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Any number of glass objects including: beakers, bookends, boxes, cabinet knobs, candlesticks, carafes, cups, curtain tiebacks, decanters, doorknobs, door plates, doorstops, dressing table mirrors, flacons, flasks, flatware, gearshift knobs, goblets, grave markers, hourglasses, inkwells, jewelry, kerosene lamps, letter openers (paper knifes), letter presses, mantel ornaments, mugs, newel posts, obelisks, patch boxes, plates, plaques, reading rulers, salt dishes, scent bottles (perfume bottles), seals (chops), shot glasses (penholders), snuff mulls, spill vases, tankards, tazzas, toothpick holders, tumblers, vases, wafer dishes (wafer stands), and wine glasses, may be made using a paperweight decorating technique.
These objects take several forms: (a) the inclusion of a sulphide or gold foil incrustation in a goblet or other form (b) a similar form which has a rondel with a patterned millefiori, closepack or lampwork design applied to the surface (c) the whole body of the object is made incorporating spaced millefiori canes, closely set canes, or ribbons and filigree twists, (d) is made like a paperweight with a millefiori or lampwork inclusion, but shaped to form a newel post or mantel ornament, (e) a paperweight with a traditional motif may form the base of a vase, candlestick, hourglass, or similar object.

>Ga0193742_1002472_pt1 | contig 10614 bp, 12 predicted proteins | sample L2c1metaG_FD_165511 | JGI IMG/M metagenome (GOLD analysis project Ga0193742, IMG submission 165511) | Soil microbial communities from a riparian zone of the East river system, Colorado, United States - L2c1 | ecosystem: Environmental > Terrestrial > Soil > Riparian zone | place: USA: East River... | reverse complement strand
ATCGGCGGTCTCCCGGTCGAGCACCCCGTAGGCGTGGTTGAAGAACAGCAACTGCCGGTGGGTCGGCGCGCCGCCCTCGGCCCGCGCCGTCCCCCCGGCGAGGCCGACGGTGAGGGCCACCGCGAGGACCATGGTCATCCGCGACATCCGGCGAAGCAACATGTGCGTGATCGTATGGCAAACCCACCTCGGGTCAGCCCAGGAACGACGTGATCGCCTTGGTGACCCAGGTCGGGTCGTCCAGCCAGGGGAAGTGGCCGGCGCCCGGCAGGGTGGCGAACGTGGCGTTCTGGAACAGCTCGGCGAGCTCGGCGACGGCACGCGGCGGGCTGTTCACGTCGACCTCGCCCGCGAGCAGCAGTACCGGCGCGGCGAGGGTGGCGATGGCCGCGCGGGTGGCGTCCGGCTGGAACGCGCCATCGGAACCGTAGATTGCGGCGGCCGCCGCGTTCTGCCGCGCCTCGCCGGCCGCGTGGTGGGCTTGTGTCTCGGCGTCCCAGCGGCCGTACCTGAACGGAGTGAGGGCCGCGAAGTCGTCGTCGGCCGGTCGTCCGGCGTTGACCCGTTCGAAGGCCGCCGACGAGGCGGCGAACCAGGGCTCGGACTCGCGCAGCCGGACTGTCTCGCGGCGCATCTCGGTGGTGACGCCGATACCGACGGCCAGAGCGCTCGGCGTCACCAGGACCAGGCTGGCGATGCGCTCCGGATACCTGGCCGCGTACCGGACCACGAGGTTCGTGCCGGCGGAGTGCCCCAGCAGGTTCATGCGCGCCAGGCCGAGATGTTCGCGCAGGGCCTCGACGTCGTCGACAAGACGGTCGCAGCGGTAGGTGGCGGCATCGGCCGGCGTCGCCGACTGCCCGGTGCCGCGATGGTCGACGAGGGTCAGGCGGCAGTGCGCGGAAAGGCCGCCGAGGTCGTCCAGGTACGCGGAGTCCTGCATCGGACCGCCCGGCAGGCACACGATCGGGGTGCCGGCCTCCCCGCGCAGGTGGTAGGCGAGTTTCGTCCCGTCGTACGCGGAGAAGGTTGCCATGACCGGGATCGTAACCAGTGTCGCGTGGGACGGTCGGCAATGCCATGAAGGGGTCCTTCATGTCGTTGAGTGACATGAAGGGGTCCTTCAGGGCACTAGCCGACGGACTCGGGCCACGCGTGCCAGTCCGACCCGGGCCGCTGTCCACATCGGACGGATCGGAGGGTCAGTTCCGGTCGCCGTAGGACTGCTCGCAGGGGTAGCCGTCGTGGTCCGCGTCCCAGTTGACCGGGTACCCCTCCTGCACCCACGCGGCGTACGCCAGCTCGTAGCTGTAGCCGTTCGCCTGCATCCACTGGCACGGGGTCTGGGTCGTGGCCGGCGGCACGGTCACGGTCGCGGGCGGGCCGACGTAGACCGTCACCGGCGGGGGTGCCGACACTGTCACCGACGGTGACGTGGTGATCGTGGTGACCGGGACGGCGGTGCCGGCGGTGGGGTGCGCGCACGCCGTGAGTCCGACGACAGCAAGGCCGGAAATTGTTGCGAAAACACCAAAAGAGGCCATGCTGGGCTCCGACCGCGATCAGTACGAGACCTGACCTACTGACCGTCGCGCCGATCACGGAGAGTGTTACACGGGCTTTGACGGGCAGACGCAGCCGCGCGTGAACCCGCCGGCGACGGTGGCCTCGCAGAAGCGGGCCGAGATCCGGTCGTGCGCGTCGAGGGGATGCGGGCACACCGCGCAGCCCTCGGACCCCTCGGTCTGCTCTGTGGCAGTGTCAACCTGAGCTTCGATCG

Excerpted from The Dictionary of Glass Paperweights, Paul H. Dunlop, Papier Presse 2009.
A Baccarat crystal tumbler from 1820 encloses a sulphide of hands clasping pansies, the symbol of friendship. There are annealing cracks around the sulphide, which is reflected in the lower price.
3 1/8" diameter, 4" high.
call (800)227-1996 10AM till 10PM EST M-Sat. to order.
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